In recent years intellectual history has reestablished itself as a distinct and vital field of scholarship, with a new attention to the social and cultural contexts of thought as well as to language, rhetoric, and meaning. Even as the field has applied insights from a broad range of other disciplines, and especially from literary studies and philosophy, its practitioners have sought an understanding of thinkers, ideas, and texts that is emphatically historical.
Reading Kant at Normal Sup: The Postwar Origins of Foucault’s Philosophical Project
A World Economy of Signals: F. A. Hayek, Cybernetic Legalism and the Intellectual Origins of the WTO
Liberal Democracy in the Crucible: American Conceptions of Nation-Building After World War II
John Locke and liberty as non-domination: an historical perspective
Rousseau and Hobbes
This is a paper about Jean-Jacques Rousseau and Thomas Hobbes. It could have been called “Rousseau and Romanticism”, but the title has already been taken and has often been wrongly applied. It could also have been called “Hobbes and Romanticism”, but this, less obviously plausible, title will only start to make sense in the light of two additional subjects. The first is the further, imaginative, dimension that Rousseau injected into Hobbes’s moral and political thought. The second is the switch in moral and political orientation produced by Rousseau’s realisation that the Hobbesian imperative of individual survival applied most strongly to the social state. Together, it could be said, the two subjects enabled Rousseau to develop a theory of politics that was more Hobbist than Hobbes.
Michael Sonenscher is a Fellow of King’s College, Cambridge, UK. His most recent book is entitled Sans-Culottes: An Eighteenth-Century Emblem in the French Revolution (Princeton University Press, 2008).
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The history departments at three Triangle Area universities – Duke University in Durham, North Carolina State University in Raleigh, and The University of North Carolina in Chapel Hill – have established a Program in Intellectual History for students pursuing the MA and Ph.D. in Modern European, Russian, or American History. Within easy access of each other, these universities now form a major national center for graduate teaching and research in the humanities and social sciences. The Program is designed to take advantage of their unique concentration of resources:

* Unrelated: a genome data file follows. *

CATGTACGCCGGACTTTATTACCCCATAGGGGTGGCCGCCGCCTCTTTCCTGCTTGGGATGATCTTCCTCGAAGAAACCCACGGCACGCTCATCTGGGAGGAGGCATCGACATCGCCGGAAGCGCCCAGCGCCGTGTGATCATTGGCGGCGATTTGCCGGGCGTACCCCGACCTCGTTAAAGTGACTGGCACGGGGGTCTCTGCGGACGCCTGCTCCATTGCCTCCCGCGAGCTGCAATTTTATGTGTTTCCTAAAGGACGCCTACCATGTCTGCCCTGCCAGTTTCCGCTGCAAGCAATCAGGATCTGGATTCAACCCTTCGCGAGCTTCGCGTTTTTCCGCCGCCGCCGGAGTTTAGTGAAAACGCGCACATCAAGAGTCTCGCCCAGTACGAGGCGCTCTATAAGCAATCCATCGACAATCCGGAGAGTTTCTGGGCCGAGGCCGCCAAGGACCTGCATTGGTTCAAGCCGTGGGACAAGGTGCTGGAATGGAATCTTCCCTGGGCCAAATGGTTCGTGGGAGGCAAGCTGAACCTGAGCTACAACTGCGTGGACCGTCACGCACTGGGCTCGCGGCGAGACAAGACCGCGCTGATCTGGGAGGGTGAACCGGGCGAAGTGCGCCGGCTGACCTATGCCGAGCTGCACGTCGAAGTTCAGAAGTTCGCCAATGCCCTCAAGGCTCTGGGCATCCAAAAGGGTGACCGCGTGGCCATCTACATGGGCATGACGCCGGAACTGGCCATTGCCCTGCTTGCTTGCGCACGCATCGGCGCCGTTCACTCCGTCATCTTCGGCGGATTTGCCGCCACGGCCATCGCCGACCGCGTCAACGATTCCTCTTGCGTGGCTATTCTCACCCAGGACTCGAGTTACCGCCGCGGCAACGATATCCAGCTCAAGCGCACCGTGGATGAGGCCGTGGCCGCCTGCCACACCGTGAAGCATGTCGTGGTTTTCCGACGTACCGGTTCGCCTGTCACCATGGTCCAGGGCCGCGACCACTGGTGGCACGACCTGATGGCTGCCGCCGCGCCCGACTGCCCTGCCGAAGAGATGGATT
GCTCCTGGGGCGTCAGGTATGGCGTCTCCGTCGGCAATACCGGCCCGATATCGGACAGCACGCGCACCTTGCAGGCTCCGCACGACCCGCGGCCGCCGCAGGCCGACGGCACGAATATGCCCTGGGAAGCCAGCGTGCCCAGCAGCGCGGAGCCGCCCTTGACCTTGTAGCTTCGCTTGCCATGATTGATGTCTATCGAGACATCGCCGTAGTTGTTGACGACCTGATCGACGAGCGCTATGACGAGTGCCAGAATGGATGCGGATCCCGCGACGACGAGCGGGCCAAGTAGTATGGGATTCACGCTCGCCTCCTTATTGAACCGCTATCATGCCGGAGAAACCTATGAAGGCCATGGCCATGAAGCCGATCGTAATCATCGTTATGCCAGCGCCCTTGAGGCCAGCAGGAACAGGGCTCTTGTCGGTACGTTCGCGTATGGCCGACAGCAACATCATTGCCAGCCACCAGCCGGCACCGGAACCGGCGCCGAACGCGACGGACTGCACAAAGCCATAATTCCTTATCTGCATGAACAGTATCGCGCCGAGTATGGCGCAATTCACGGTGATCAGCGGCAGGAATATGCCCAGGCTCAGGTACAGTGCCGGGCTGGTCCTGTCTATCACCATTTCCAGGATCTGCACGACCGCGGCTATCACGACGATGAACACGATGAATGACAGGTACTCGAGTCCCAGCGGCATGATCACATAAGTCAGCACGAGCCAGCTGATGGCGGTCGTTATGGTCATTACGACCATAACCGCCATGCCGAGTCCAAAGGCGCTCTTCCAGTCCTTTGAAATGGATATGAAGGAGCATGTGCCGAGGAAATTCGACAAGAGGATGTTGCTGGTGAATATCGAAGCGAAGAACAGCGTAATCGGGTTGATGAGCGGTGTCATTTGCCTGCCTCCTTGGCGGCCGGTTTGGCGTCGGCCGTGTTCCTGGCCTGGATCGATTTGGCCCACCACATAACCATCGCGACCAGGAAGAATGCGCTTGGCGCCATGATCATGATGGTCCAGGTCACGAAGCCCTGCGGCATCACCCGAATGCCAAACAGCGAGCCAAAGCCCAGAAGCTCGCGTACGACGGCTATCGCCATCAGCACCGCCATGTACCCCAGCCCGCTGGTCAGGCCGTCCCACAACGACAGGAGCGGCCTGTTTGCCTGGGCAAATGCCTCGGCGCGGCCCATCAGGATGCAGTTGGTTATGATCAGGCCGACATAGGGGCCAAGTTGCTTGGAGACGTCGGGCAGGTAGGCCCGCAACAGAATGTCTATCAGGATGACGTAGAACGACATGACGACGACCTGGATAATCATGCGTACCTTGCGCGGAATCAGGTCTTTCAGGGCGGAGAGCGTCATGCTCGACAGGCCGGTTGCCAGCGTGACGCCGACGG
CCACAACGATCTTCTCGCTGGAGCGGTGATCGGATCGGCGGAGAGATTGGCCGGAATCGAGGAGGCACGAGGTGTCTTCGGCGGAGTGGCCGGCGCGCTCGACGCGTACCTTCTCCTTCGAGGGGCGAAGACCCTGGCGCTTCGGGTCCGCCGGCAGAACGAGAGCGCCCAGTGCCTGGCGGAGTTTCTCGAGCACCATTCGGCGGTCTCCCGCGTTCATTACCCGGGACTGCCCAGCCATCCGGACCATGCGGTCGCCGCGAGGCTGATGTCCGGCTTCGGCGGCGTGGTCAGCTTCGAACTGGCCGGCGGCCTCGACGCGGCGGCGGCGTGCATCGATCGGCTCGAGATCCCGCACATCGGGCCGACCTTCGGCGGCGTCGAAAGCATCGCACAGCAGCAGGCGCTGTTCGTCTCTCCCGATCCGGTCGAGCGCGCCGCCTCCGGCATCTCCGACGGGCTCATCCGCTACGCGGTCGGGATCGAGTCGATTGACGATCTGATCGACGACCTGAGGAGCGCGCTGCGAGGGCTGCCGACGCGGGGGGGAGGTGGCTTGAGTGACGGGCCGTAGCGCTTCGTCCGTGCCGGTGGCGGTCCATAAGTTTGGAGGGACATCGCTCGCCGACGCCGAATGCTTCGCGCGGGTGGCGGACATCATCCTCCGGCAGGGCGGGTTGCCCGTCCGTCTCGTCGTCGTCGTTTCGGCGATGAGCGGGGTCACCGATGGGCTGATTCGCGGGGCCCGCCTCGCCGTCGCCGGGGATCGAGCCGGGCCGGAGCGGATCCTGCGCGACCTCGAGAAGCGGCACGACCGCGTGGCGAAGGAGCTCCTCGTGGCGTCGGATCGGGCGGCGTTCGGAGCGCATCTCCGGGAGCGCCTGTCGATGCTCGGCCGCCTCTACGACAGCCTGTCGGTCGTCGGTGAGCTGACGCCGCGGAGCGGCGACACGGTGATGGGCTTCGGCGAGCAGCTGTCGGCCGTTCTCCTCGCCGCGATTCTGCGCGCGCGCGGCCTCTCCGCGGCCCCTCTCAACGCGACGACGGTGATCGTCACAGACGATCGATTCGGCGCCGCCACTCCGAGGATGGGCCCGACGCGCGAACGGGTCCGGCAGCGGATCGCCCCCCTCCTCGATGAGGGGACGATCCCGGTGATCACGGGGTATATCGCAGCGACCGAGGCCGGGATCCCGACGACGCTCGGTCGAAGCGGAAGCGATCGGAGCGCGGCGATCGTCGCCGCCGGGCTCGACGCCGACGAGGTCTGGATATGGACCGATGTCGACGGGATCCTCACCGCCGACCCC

The uniqueness of our program lies in both its thematic inclusiveness and its methodological orientation. The faculty is committed to a contextual approach to intellectual history. Context is broadly defined, but we believe that intellectual historians make their distinctive contribution to knowledge when they study texts to recover the historical meanings of ideas. To that end we seek to understand how ideas were formed, reformulated, argued, and received in specific historical contexts. We also wish to develop a closer relationship between European and American intellectual history – one that will enrich both areas. Hence we encourage research that draws comparative conclusions about thinkers and ideas on both sides of the Atlantic, and that explores transactions and mediations between American and European intellectual discourses.
Students develop plans of study involving intellectual historians from all three universities. Thanks to the diversity of faculty, students can explore a wide variety of themes, combining intellectual history with cognate fields in history and other disciplines. They can apply concepts and insights from feminist theory, literary and cultural theory, psychoanalytic theory, studies of the construction of national and ethnic identity, the history of science, the history of philosophy, political theory, and social theory.